Saturday, May 16th, 2020

For They Know Not What They Do


Daniel Karslake’s powerful and disturbing documentary serves as a wake-up call for the parts of the LGBTQ community that may be getting complacent.  At the very beginning of his film Karslake is eager to point out to us that the Supreme Court decision legalizing gay marriage was hardly the end of our fight for equal rights, as the opposition had just re-focused their efforts to make our lives hell.

Most middle-class urban gay men and women now living very comfortable and accepting lives are aware that they are the lucky ones, but it takes a film like this to ensure that our eyes and hearts are open to the struggles that so many other LGBTQ people face on a daily basis.

Karslake tells the stories of 4 different families and how they dealt with have a family member coming out as LGBTQ.  

There are the Robinsons a very earnest evangelical family who had accepted the father’s brother was gay, but  who find their conservative Christian beliefs under fire when one of their sons announces that he is gay.  He agrees to go to conversion therapy, but still struggles with his faith and his sexuality,  and in the end replaces his Bible for drugs to find his own way.  

Sarah McBride came out to her conservative religious family as a transgender women.  Her parents consulted their church minister , but unlike the Robinsons, they had enough faith to support their daughter’s journey no matter how alien the concept was to them at first. Sarah is the ‘big success’ story in the film working at the White House  and eventually becoming the first trans person to address a national convention, the Democratic convention in 2016. She is currently running for the State Senate in Delaware.

Elliot is a young  transman who came out to his parents whilst he was in high school.  He’s an only child and although his parents initially had a great deal  trouble reconciling his gender dysphoria with their faith, in the end they accepted him without question.  His mother explained that she could see that Elliot’s struggle was very real and that he was so deeply distressed.  It was the fact that the last thing she ever wanted was him to become part of the 40% of transgender teens who attempt suicide.

The most dramatic, and by far the saddest story is of Vico a gay Puerto Rican man, who was shocled when his family accepted hi ssexuality without hesitation. He lived in Orlando and one Saturday night after he had held a housewarming party, he suggested to his friends that they go out dancing.  They went to Pulse on the night of the horrific mass shooting there in June 2016.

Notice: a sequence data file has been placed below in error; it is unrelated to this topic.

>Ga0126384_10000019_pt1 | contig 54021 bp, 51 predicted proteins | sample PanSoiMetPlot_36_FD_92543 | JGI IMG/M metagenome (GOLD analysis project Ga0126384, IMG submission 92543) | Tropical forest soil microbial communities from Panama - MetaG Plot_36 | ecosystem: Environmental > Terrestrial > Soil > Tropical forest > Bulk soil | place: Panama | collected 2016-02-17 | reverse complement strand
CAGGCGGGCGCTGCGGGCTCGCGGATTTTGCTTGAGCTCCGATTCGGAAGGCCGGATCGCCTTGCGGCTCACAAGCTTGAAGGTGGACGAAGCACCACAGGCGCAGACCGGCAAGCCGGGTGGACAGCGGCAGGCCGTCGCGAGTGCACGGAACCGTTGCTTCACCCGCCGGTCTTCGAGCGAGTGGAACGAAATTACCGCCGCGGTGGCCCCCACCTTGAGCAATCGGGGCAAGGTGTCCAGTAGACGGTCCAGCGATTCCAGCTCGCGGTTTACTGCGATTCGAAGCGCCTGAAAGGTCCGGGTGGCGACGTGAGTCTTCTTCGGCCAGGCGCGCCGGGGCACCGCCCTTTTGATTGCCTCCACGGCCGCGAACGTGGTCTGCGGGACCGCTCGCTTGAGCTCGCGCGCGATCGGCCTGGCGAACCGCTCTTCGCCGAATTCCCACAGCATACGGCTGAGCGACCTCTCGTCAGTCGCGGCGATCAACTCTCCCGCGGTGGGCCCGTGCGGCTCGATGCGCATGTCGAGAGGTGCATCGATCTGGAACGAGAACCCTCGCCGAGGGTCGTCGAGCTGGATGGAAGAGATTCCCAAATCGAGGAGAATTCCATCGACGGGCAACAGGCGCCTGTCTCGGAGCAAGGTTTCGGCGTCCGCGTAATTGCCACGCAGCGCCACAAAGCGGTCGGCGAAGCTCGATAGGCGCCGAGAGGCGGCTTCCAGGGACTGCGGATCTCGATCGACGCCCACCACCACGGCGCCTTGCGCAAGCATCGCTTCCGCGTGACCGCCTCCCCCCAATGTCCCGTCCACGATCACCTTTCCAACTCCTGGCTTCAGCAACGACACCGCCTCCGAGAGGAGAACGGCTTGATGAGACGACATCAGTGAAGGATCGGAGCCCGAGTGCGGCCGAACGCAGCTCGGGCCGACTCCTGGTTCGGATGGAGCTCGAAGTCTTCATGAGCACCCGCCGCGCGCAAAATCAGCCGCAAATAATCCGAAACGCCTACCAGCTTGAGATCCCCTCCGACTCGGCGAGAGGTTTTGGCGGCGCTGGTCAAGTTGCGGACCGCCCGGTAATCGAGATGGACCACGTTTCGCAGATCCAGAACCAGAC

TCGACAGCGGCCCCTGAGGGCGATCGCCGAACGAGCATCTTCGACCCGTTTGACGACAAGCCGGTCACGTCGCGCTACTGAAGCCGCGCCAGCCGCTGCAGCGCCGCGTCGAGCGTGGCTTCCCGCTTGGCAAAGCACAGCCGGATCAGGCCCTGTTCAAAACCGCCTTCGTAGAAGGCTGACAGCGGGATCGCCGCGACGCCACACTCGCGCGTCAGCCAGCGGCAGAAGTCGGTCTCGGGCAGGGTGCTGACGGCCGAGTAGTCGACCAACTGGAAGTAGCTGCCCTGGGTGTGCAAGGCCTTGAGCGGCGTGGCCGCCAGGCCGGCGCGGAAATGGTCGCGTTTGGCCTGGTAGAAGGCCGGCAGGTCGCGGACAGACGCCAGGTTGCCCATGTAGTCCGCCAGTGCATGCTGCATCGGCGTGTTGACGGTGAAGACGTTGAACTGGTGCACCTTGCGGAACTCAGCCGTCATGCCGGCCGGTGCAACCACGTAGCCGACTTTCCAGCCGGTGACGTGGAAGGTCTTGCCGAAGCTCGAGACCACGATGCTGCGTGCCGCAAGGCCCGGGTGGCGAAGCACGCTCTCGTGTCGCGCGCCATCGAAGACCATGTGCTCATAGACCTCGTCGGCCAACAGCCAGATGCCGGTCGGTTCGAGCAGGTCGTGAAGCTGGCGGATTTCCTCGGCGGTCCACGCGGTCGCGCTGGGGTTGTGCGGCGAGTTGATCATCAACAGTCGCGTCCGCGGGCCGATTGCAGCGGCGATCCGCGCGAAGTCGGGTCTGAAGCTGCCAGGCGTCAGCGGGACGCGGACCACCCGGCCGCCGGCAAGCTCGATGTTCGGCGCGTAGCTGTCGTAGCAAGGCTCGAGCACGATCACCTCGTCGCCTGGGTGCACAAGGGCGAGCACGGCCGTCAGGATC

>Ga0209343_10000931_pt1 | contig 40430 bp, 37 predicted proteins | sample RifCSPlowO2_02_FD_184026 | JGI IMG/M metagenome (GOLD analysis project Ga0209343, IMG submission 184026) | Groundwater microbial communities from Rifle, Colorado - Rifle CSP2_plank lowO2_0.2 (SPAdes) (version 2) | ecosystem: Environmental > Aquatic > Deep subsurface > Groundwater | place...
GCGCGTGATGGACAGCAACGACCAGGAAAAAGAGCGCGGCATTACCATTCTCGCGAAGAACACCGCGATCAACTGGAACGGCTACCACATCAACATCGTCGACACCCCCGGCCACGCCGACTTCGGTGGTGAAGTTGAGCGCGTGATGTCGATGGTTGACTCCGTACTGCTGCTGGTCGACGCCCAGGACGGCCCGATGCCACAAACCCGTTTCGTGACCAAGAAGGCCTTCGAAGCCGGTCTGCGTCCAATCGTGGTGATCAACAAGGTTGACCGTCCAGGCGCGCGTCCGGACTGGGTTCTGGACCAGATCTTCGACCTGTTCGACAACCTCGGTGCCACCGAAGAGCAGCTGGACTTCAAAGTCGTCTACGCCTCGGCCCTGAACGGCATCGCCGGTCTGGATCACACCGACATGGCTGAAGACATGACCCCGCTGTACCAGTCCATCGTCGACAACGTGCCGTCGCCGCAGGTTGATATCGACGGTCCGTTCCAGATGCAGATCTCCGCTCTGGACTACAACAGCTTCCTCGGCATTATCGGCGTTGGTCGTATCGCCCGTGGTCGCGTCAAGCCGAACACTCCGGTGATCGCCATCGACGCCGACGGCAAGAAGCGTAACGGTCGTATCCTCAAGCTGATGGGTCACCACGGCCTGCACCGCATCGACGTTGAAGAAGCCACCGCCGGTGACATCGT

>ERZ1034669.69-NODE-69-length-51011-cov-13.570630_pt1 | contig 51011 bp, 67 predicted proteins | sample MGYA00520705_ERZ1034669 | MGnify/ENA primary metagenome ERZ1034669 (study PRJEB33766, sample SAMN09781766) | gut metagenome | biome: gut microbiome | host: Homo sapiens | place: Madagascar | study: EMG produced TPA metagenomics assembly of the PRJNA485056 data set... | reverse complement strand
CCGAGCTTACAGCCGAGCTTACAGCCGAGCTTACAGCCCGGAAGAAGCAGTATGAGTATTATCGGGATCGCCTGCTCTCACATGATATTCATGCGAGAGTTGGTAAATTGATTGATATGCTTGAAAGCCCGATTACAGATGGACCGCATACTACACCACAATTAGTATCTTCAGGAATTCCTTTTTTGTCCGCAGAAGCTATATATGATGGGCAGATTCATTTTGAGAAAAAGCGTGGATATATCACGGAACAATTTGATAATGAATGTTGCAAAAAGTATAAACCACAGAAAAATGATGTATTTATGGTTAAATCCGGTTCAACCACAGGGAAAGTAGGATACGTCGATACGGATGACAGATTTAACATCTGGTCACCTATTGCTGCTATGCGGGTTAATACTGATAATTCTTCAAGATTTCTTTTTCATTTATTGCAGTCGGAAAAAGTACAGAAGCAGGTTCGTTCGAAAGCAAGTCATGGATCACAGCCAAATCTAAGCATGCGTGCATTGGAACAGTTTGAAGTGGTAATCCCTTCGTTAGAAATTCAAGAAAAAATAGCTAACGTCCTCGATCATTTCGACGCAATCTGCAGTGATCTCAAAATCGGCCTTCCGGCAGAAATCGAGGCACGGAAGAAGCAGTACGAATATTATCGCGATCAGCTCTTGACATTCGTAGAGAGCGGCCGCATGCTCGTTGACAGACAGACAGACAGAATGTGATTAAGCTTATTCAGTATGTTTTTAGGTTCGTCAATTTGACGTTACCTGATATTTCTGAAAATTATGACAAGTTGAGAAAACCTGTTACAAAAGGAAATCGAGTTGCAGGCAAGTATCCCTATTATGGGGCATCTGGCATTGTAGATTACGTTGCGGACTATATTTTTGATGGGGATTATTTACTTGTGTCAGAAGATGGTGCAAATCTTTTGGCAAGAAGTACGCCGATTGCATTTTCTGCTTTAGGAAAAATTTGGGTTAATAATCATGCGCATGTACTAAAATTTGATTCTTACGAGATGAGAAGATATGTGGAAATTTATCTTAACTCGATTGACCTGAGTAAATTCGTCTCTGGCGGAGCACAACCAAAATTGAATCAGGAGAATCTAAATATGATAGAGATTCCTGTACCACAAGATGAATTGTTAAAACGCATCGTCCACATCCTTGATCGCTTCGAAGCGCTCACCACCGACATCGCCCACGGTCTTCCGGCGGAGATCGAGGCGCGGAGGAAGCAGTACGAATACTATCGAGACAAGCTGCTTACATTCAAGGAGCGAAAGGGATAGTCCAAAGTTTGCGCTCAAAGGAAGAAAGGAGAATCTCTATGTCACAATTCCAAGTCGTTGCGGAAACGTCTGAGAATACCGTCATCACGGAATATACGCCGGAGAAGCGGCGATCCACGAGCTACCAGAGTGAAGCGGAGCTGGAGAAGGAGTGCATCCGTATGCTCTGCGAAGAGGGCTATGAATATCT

Vico was one of the few lucky ones as he managed to hide in a closet, but several of his friends died that night, and he still blames himself for taking them there.  It brought him closer to his family and made them more aware the dangers we can sometimes face because of our sexuality.

The Robertsons used their own experience to find a church welcomed gay congregants, and went one step by starting their own weekly support group for gay Christians.  It is too late to save their own son, but will definitely be a help to others.

Christianity raises its often ugly head throughout the piece as extreme evangelicals misquote the Bible to justify what can only politely be described as ‘un-christian behaviour’.  It is always the means they use to justify abhorrent behaviour because of the sheer lack of facts  Sadly it is very much a sign of the times when people in high places can constantly tell blatant lies for political gain and power.  The saddest part of this is that it is usually the  LGBTQ community are caught in the cross fire.

Same-sex marriage may have been a battle that the Evangelicals lost so now they can turn their hatred and ignorance on the transgender community.  And also step up gay conversion therapies which are still legal in 41 US States.

Karslake’s excellent doc reminds us in the LGBTQ community that we should continue to celebrate our rights and acceptance with our friends but keep one eye open on that church door at all times.

P.S. The documentary will have a Virtual Online Screening on 6/12 for details https://www.fortheyknow.org/

Posted by queerguru  at  10:56



Genres:  documentary

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